Fantasy author Anthony Ryan comes off his steampunk meets dragons epic Daconis Memoria trilogy (The Waking Fire, The Legion of Flame and The Empire of Ashes) to start a new series. The Pariah is the first in the Covenant of Steel series, a lengthy tome in itself which, while it slightly comes full circle, is mainly set up and foreshadowing of chaos to come in future instalments.
Unlike Draconis Memoria, which ranged across a number of characters, The Pariah is narrated by Alwyn Scribe. We know this from the opening epigram, although in the narrative it takes a while before Alwyn rises to be worthy of a second name. Making Alywn a scribe though is a shrewd move because although there is a whiff of chosen one narrative around Alwyn’s adventures, it gives a reason for him to be at the centre of some critical events even when he is not driving the action.
With the Covenant of Steel series Ryan is clearly going for a Game of Thrones vibe. This is a medieval world, ruled by King Tomas and a specific form of religion anchored around ancient Martyrs. The kingdom is surrounded by other countries and tribes who worship other gods and possibly have some truck with magic. There are hints of the supernatural throughout The Pariah, and it occasionally breaks through to the surface, but generally this is a visceral, muddy, bloody hardscrabble world (particularly for the likes of Alwyn). The main driver of the action politically is a challenge to Tomas’ throne by the “Pretender” and one of the big set pieces of the book is a very Battle-of-the-Bastards-style melee between the opposing forces told from ground level on the chaotic front line.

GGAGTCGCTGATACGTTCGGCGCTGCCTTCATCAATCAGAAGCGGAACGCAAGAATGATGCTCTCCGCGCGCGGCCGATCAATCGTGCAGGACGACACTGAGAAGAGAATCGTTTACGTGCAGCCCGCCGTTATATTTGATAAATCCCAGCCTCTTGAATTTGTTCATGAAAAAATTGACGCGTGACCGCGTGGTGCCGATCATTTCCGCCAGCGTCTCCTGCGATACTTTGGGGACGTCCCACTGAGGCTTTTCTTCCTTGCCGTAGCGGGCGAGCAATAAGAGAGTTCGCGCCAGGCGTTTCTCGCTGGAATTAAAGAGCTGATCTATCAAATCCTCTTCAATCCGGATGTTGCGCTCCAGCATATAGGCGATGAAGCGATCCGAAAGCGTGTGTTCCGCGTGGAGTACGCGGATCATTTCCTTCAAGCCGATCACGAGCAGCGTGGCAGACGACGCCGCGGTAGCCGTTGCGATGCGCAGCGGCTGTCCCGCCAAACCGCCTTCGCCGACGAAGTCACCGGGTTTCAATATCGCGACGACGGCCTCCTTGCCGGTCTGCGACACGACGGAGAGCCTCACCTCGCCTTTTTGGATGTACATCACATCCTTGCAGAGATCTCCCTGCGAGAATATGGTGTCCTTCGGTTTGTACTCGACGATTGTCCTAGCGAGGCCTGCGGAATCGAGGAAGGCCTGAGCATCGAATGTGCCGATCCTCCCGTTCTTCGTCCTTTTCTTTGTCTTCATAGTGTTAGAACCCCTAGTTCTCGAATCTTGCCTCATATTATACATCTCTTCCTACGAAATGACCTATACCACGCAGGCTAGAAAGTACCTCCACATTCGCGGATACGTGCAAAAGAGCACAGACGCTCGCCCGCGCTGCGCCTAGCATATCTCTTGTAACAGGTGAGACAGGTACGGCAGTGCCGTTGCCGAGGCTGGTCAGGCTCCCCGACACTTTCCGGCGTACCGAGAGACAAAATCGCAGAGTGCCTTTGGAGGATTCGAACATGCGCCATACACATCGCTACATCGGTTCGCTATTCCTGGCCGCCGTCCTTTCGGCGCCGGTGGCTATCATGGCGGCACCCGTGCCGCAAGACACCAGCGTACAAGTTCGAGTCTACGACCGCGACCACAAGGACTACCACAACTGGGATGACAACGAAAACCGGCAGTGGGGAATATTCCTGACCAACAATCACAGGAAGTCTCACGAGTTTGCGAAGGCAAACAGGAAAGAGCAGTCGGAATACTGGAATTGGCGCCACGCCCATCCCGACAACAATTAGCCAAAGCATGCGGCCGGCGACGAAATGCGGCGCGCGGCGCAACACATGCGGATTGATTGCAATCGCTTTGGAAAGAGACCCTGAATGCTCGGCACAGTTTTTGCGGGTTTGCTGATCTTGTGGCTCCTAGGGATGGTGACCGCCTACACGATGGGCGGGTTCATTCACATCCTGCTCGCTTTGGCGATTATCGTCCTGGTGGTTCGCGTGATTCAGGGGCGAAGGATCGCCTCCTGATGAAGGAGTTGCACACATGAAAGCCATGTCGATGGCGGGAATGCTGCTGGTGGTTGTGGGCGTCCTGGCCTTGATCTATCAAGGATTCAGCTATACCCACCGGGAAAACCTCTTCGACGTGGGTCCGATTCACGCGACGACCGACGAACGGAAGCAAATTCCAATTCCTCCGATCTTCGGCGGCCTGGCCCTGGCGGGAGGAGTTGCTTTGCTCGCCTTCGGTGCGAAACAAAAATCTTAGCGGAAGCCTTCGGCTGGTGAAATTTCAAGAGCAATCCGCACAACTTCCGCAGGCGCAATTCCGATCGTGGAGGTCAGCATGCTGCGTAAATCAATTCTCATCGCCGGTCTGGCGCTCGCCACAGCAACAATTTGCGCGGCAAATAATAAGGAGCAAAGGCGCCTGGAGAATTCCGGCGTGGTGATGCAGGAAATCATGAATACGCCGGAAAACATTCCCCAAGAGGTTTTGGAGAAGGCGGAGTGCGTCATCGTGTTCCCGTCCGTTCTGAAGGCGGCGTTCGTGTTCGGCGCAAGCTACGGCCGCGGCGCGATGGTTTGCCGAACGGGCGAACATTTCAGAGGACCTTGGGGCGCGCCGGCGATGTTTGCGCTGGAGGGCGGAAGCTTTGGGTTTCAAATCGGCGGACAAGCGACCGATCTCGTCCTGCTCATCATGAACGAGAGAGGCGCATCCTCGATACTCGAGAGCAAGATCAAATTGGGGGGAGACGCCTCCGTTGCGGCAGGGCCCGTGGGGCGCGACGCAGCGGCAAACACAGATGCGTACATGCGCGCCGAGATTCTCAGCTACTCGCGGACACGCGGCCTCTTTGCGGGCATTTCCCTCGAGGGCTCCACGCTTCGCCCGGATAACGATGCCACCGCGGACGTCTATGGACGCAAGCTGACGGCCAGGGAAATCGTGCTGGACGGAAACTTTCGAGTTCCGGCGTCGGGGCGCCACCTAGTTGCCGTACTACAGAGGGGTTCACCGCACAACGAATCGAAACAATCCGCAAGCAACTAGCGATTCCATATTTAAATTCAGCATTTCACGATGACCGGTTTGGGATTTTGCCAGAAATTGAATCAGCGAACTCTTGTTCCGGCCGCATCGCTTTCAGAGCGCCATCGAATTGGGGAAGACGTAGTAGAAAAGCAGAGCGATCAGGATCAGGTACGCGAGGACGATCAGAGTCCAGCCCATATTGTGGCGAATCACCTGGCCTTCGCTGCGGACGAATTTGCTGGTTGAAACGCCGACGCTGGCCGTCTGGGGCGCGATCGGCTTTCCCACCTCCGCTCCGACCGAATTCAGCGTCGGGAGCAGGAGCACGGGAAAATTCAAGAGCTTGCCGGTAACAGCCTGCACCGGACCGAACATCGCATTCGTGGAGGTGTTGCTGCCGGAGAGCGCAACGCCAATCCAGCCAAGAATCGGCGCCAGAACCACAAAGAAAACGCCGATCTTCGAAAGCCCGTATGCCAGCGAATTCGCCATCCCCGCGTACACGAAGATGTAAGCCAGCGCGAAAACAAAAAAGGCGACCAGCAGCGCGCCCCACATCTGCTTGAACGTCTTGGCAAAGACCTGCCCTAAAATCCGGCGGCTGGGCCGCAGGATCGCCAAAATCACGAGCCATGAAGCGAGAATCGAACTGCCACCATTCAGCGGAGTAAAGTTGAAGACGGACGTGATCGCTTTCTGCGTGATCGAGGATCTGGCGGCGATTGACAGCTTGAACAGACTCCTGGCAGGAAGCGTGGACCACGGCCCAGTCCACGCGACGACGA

Outside of the overarching plot of the series, the plot of The Pariah is in some ways a coming-of-age story for Alwyn. When the book opens he is a young man running with the “King of the Thieves”, a man called Deckin who adopted him into the gang when he was ten. After a long road of significant trials, gathering enemies and allies along the way, by the end of the book Alwyn has grown into his role of scribe and kind-of hero, evidenced by encounters with a few old foes.
The Pariah is a long book but as Ryan has shown before, he knows how to keep the pages turning. So that while the narrative does occasionally drag, the characters are always interesting and there are plenty of well written action scenes to help keep interest up. By the end, some of the long running plot lines specific to Alwyn have been tied up and there is not a huge cliffhanger per se. But Ryan has done a lot of setting up in The Pariah and leaves many plot threads hanging tantalisingly to bring readers who have been hooked back for the next volume.